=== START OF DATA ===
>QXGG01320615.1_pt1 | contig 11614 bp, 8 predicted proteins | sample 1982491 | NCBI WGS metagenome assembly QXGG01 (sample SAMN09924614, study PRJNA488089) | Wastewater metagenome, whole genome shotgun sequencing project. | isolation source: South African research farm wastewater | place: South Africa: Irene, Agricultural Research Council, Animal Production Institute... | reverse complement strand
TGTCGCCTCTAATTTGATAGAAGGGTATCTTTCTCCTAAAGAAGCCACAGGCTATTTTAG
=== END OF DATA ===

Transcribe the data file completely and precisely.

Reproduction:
>QXGG01320615.1_pt1 | contig 11614 bp, 8 predicted proteins | sample 1982491 | NCBI WGS metagenome assembly QXGG01 (sample SAMN09924614, study PRJNA488089) | Wastewater metagenome, whole genome shotgun sequencing project. | isolation source: South African research farm wastewater | place: South Africa: Irene, Agricultural Research Council, Animal Production Institute... | reverse complement strand
TGTCGCCTCTAATTTGATAGAAGGGTATCTTTCTCCTAAAGAAGCCACAGGCTATTTTAG